Another good example is the Advertising on Facebook platform, which opened its API (application programming interface—a way to interact with an external system). This allows you to manage your ads, automatically scaling those that perform well and turning off those that don’t. High-frequency trading is the nearest analogy for this type of system.

Here again, the CTO should know about all aspects of the business to find a way to make it better.

3. Building effective, autonomous teams.

That brings me to the last, but surely not the least, part of my job—team management and coaching. Scentbird has a relatively small team of 22 engineers, 100% of which are working remotely. Here, communications becomes one of the most important skills.

I think that the only way to make businesses more agile and deliver faster is to connect IT and business. Therefore, my job as tech leader is to teach and encourage my team to talk in business terms, not technical, when they have a dialog with logistics, marketing, customer support and other departments.

When done correctly, these two groups form highly efficient teams capable of achieving results by themselves without any additional micromanagement. A great example industry leaders have learned from Zappos’ implementation of the Holacracyd system, which created a healthy environment for innovation and growth.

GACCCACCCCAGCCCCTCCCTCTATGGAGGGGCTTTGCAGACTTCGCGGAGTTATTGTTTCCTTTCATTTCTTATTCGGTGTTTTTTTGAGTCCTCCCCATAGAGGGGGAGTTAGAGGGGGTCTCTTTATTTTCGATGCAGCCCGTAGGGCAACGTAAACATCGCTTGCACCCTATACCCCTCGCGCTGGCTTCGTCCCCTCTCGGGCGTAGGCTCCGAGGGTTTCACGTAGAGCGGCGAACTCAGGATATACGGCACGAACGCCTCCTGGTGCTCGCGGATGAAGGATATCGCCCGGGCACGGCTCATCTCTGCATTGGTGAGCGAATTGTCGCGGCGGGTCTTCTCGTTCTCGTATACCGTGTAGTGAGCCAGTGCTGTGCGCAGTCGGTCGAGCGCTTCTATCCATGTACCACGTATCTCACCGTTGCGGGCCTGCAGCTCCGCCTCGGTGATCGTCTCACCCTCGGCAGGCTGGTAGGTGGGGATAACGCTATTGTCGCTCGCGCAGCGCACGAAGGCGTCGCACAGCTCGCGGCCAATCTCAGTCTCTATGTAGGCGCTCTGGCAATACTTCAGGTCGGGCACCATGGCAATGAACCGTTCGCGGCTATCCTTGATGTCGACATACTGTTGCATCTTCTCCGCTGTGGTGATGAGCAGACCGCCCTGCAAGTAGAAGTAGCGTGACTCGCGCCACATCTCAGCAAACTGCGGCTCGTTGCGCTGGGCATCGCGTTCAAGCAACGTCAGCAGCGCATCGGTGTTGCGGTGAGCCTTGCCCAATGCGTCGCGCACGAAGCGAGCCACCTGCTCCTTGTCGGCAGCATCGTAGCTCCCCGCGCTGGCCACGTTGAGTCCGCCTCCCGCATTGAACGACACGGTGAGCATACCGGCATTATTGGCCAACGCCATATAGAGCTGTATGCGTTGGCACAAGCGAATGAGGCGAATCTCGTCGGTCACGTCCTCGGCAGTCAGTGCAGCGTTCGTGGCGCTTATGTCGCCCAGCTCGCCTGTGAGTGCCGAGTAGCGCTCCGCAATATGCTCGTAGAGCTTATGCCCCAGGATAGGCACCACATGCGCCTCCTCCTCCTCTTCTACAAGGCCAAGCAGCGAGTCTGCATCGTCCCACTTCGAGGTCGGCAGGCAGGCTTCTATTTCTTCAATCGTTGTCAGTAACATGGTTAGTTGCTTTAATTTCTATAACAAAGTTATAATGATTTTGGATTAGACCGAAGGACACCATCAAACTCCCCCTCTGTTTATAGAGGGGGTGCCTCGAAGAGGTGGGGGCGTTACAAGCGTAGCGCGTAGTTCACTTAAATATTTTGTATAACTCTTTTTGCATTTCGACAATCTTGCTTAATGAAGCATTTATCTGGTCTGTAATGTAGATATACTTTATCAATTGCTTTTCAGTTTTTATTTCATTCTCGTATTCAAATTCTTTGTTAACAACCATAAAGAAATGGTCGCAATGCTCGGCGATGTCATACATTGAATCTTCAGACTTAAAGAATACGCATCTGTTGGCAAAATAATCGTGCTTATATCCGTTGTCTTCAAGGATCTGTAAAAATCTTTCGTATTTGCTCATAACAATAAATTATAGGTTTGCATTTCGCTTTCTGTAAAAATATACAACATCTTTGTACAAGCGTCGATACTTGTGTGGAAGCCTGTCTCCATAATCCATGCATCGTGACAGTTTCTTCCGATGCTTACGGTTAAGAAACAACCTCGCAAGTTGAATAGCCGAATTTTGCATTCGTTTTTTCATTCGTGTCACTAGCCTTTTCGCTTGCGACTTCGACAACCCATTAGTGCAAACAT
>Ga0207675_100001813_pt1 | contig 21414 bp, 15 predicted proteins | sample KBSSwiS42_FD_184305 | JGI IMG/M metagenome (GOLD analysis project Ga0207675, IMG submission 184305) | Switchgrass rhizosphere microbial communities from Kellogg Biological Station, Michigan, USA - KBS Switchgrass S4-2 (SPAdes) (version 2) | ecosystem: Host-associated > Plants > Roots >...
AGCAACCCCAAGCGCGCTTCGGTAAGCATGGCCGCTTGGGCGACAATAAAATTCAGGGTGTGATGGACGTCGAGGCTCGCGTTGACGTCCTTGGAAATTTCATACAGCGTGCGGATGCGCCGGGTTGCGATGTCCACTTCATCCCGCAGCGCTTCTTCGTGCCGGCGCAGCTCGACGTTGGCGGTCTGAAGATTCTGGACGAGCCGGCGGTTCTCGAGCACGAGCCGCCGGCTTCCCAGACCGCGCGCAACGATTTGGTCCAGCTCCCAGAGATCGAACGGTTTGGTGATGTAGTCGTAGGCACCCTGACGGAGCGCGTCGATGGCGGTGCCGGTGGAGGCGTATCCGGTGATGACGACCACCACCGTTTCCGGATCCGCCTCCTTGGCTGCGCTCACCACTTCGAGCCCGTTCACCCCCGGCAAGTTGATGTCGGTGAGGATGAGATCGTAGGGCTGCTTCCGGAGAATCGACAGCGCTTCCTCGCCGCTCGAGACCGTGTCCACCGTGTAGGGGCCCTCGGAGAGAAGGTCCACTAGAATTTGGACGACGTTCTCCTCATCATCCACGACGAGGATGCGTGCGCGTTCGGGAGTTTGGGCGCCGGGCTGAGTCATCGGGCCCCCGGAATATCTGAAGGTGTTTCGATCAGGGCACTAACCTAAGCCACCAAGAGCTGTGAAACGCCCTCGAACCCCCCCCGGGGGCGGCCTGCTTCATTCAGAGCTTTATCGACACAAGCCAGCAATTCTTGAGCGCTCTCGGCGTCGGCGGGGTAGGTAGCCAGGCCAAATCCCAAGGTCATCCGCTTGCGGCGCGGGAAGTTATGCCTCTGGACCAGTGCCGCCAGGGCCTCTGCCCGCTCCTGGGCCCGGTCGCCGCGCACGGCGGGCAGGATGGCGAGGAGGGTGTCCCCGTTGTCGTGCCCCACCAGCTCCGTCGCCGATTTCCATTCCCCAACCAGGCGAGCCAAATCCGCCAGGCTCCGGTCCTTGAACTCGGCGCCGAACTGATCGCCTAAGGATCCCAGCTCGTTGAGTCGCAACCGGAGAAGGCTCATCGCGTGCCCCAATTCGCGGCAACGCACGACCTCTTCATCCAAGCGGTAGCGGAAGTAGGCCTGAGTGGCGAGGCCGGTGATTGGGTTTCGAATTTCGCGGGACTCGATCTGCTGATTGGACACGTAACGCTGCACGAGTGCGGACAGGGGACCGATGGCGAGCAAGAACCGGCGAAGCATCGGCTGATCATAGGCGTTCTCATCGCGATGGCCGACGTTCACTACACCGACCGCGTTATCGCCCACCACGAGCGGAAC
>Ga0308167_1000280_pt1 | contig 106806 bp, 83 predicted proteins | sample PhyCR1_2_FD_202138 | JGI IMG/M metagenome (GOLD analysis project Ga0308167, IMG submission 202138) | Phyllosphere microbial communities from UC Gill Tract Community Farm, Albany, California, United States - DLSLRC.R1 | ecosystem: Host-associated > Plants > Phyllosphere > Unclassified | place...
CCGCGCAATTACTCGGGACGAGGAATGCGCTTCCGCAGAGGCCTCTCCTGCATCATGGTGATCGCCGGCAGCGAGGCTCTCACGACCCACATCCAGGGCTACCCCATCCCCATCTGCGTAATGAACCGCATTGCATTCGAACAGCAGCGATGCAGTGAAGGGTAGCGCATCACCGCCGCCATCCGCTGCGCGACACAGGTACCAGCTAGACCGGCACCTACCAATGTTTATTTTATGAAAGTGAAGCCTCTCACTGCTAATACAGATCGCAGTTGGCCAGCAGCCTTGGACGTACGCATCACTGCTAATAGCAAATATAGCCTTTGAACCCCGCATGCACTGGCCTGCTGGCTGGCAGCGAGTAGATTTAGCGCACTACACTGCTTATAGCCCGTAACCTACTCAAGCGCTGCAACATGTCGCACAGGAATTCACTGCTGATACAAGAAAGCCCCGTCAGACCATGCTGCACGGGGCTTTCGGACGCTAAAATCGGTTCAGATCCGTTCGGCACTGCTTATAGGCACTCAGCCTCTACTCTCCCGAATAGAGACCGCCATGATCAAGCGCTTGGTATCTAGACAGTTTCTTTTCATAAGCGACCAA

aWhat is a CTO? The chief technology officer typically reports to the CEO in an organization and is charged with managing the organization’s technical requirements and, sometimes, R&D. An in-depth review of the role by Investopedia explains that the CTO “develops policies and procedures and uses technology to enhance products and services that focus on external customers. The CTO also develops strategies to increase revenue and performs cost-benefit analysis and return-on-investment analysis.” For more details, visit www.investopedia.com/terms/c/chief-technology-officer.asp

bTodd Hoff, “Netflix: What Happens When You Press Play?” December 11, 2017; highscalability.com/blog/2017/12/11/netflix-what-happens-when-you-press-play.html

cNarvar allows consumers to track the progress of their order in real time, receive notifications and prompts shoppers with other purchasing opportunities while they wait.

dHolacracy, developed by Brian Robertson, is a self-management system that focuses on improving the quality, speed and responsiveness of teams. Holacracy achieves these aims, its founder claims, by defining roles by work and updating descriptions regularly. Critically, the system places decision-making power at the team level, rather than management. At the same time, the entire organizational structure can be continuously restructured based on updates. Holacracy also demands that the organization’s rules be “visible to all” and binding to everyone in the company, including the CEO.